The objective is to print a graph from an array of numbers, of the design below. Printing the X and Y scale exactly as in the "design", with padding, is part of the challenge. The input array of numbers can be of virtually any range of integers in X and Y, but not 0 and not negative - though I would suggest keeping it small considering this is ASCII art! (x < 15, y < 50 or so).


1) the graph should print the Y scale on the left, padded to the max length of the input, and with a pipe '|' between the number and the first column.

2) the bar should have all empty spaces with periods '.' filled spaces with pipes '|' and the number itself should be an 'o'.

3) there are three "tween" columns between each number that interpolates between the two numbers. These cannot just be a duplication of the previous or next column, but need to interpolate between the values linearly. (Unless two adjacent numbers in the list are only 1 apart or the same.)

4) The bottom of the graph should look: " +---------" to the length of the graph.

5) There should be an X scale padded to the length of the max number, similar to the Y scale. The last digit of the x scale should align with the value (I guess that means we're limited to two digits...)

6) Lastly, there should be an "empty" column in the beginning of the graph and an "empty" column at the end.



 [5, 3, 7, 8, 10, 7, 8, 7, 9, 2]


   01  02  03  04  05  06  07  08  09  10

Trailing spaces on each line, or trailing newlines at the end are permitted. As long as the output is visually the same.

Here's a working Python3 example, in "long hand" if you wish:

Try it online!

  • 3
    \$\begingroup\$ I still don't understand how the graph ends up looking like this. For example, why is the next to last vertical line shorter than the last one? Or why is the one on either side of entry 2 shorter than the one for entry 2, given that entry 2 is a low point between entries 1 and 3? \$\endgroup\$ – Xcali Mar 29 '18 at 3:04
  • 10
    \$\begingroup\$ I'd strongly suggest posting this in the Sandbox. Your challenge is particularly complicated and needs a lot of care to be specified exactly. Ideally the reader would not need to infer rules from an example, or to read or run any code. As this is your first challenge, I might also suggest to try writing and posting a simpler challenge first to get the hang of things, or to post some answers, then return to this. Unfortunately, a lot of community expectations of challenges aren't really written down, so a bit of experience helps a lot. \$\endgroup\$ – xnor Mar 29 '18 at 3:27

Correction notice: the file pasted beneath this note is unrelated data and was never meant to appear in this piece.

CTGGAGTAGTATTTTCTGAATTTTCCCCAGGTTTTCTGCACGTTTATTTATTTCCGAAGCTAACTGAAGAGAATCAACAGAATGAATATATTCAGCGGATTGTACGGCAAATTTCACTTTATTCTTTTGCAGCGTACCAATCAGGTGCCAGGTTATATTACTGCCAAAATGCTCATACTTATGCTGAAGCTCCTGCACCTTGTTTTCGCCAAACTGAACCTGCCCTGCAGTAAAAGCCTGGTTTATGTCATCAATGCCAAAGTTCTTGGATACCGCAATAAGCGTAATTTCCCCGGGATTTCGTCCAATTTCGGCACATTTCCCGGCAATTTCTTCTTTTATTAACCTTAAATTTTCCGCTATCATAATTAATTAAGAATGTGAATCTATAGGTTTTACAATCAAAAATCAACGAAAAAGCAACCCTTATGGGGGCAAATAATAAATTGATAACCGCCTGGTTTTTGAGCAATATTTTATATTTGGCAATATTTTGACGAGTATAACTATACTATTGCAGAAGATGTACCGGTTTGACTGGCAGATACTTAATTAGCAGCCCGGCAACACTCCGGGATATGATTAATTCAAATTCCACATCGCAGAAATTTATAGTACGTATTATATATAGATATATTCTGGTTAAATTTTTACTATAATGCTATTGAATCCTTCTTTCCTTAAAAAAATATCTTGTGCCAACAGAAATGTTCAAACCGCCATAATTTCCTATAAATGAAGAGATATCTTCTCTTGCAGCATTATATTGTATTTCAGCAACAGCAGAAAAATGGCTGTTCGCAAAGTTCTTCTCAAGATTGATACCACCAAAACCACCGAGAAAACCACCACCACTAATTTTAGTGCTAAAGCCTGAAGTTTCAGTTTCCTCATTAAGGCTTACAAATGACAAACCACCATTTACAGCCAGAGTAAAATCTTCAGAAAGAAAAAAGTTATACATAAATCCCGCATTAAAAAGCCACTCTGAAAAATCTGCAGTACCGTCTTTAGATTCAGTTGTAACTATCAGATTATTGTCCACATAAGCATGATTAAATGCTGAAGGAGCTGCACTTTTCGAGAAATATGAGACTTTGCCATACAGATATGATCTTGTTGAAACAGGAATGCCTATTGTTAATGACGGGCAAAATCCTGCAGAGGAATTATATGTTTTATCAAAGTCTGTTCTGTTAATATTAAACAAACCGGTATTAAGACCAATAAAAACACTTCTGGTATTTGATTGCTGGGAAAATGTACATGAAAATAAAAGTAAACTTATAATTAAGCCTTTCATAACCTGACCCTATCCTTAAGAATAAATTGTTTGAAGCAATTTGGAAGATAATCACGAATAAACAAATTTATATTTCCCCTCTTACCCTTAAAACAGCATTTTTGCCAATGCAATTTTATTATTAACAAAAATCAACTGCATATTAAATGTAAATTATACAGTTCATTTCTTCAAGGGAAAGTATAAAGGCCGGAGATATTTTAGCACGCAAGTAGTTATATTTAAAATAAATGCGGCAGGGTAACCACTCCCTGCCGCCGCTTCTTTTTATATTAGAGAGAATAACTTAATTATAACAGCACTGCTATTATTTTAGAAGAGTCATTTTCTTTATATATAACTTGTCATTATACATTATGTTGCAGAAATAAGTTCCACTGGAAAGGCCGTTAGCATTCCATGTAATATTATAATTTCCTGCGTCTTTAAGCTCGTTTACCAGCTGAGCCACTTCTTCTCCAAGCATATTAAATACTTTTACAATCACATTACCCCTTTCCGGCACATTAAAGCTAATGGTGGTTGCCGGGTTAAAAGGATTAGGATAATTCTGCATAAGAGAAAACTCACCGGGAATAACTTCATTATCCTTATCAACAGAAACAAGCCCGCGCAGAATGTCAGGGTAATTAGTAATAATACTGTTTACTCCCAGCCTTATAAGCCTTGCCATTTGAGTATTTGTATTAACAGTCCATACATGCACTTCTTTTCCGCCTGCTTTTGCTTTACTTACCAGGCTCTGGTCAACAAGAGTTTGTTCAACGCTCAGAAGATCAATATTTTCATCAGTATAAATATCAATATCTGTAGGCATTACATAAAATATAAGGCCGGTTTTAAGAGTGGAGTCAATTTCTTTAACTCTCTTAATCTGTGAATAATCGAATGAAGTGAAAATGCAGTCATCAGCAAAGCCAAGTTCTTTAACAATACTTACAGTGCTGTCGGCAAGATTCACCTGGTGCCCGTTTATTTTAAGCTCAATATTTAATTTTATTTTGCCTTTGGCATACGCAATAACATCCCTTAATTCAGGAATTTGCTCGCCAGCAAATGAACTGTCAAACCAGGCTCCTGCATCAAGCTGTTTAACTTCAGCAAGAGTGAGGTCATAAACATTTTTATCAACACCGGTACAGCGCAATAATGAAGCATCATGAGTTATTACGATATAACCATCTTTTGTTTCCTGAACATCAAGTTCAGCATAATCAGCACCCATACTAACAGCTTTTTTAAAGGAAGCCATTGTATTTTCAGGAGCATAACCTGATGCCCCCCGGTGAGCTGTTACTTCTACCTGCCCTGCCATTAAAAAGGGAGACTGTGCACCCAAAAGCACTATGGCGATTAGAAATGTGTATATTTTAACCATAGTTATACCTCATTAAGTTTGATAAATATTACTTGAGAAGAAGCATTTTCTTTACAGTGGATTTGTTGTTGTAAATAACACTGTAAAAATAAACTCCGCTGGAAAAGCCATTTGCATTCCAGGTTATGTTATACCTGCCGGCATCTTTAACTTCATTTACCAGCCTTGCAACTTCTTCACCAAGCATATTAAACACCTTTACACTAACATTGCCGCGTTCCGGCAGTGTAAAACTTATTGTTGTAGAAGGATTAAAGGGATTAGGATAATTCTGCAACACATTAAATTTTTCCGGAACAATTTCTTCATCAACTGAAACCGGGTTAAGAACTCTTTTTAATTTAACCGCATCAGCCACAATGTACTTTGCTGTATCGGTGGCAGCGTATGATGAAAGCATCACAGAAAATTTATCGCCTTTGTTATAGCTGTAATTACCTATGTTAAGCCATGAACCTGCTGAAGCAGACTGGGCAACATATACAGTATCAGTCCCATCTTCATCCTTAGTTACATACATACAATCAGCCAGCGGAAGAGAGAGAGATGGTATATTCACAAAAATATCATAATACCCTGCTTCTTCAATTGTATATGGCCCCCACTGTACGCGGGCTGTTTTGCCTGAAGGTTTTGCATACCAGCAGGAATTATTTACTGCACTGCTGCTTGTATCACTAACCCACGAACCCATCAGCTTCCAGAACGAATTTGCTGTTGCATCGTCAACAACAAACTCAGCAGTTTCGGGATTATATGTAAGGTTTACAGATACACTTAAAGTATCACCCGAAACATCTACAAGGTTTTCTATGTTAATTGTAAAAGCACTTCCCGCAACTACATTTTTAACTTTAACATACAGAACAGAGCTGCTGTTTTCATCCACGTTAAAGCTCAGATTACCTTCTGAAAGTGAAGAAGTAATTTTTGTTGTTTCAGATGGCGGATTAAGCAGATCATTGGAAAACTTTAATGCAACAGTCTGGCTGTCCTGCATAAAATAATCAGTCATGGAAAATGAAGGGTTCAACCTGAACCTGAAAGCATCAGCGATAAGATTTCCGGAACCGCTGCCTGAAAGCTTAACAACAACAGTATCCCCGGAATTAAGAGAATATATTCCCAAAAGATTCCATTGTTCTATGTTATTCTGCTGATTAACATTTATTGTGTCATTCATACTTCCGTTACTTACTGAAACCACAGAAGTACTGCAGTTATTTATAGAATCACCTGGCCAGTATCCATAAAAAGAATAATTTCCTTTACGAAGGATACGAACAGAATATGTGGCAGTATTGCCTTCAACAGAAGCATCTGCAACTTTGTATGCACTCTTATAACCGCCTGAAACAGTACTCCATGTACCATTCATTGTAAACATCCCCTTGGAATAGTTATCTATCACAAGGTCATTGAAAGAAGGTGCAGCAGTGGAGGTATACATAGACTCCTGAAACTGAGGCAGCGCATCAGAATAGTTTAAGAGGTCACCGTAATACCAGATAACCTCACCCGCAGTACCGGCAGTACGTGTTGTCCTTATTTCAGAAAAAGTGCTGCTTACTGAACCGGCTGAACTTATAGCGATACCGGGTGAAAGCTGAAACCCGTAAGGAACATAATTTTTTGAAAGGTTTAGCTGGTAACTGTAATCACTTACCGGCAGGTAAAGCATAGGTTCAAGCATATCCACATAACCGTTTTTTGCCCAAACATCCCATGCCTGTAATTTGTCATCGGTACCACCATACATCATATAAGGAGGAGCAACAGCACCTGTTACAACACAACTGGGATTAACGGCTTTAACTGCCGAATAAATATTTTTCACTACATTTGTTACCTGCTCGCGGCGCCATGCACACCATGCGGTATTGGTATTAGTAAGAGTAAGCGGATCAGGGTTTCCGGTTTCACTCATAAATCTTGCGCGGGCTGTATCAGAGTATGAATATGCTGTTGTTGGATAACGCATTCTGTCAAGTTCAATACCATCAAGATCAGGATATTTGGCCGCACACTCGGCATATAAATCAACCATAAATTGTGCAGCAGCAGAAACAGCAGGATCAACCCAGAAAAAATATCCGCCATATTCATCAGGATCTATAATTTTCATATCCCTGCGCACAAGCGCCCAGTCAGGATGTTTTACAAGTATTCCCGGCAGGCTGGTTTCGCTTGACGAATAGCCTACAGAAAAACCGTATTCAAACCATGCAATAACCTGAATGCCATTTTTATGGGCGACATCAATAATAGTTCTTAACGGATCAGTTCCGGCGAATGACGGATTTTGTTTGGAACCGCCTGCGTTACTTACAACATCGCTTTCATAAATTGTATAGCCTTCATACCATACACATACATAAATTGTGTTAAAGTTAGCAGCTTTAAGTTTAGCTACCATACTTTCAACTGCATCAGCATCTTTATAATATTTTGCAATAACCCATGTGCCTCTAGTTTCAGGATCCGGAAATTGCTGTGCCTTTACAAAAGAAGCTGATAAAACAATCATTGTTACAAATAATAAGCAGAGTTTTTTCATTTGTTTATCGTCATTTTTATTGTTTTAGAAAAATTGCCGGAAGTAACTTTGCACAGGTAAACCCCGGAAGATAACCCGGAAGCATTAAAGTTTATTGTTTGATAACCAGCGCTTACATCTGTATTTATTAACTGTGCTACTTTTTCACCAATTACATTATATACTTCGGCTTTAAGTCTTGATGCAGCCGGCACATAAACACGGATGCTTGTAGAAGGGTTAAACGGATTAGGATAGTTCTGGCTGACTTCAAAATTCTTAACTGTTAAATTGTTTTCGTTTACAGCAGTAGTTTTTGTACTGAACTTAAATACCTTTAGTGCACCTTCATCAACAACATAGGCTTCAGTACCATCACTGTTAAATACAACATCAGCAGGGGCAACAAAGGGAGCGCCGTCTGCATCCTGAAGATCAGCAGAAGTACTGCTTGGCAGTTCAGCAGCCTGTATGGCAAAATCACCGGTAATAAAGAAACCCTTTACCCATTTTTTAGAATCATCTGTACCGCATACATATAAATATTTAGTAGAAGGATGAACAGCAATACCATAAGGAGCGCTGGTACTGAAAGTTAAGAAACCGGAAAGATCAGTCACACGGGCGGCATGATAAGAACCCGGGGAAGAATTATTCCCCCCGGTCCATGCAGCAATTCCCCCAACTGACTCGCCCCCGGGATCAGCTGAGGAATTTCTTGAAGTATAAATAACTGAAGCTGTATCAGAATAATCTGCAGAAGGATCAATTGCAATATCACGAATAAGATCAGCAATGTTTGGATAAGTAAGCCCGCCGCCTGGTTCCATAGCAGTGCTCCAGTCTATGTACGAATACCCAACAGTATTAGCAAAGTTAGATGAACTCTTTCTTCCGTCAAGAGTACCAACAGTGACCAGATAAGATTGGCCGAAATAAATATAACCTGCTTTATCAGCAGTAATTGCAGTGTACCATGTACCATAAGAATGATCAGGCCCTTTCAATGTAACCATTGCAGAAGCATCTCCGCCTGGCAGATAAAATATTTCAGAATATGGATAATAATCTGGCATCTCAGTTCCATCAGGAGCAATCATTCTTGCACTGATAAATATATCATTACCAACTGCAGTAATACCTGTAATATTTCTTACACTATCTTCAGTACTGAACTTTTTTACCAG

• 2
    \$\begingroup\$ Created an python program in 553 bytes, I found this an interesting challenge. Since it is on hold, I will comment it tio.run/##bVLtboMgFP3PU/… \$\endgroup\$ – Rick Rongen Mar 29 '18 at 8:11
  • 2
    \$\begingroup\$ @RickRongen Although a nice answer (and you can golf 4 bytes like this), it's actually slightly different: his graph has a line after the last o, but yours does not. And rule 3 (having three "tween" heights in between) is a bit vague. Can they all 3 be the same as the o column before or after it like in this pastebin, or do they need to have a flowing line? This was one of the reasons it's closed as unclear. It's probably better to have a single distinguished height-calculation of the "tweens" instead of "logic is up to you". \$\endgroup\$ – Kevin Cruijssen Mar 29 '18 at 9:53
  • 1
    \$\begingroup\$ If "the logic is up to you", which "logic" are valid? We need a objective validity criteria. Should we do linear interpolation? \$\endgroup\$ – user202729 Mar 29 '18 at 10:46

Python 3, 505, 484, 480 bytes

d=[['.']*(l*4+s)for _ in r(m+2)]
for x,y in e(d):y[:s]=f%(m-x);y[s]='|'
d[-2][:]=' '*s+'+'+'-'*(l*4-1)
d[-1][:s+2]=' '*(s+2)
d[-1][s+1:]=['%-4s'%(g%-~x)for x in r(l)]
for x,y in e(i):
 def r(z,o):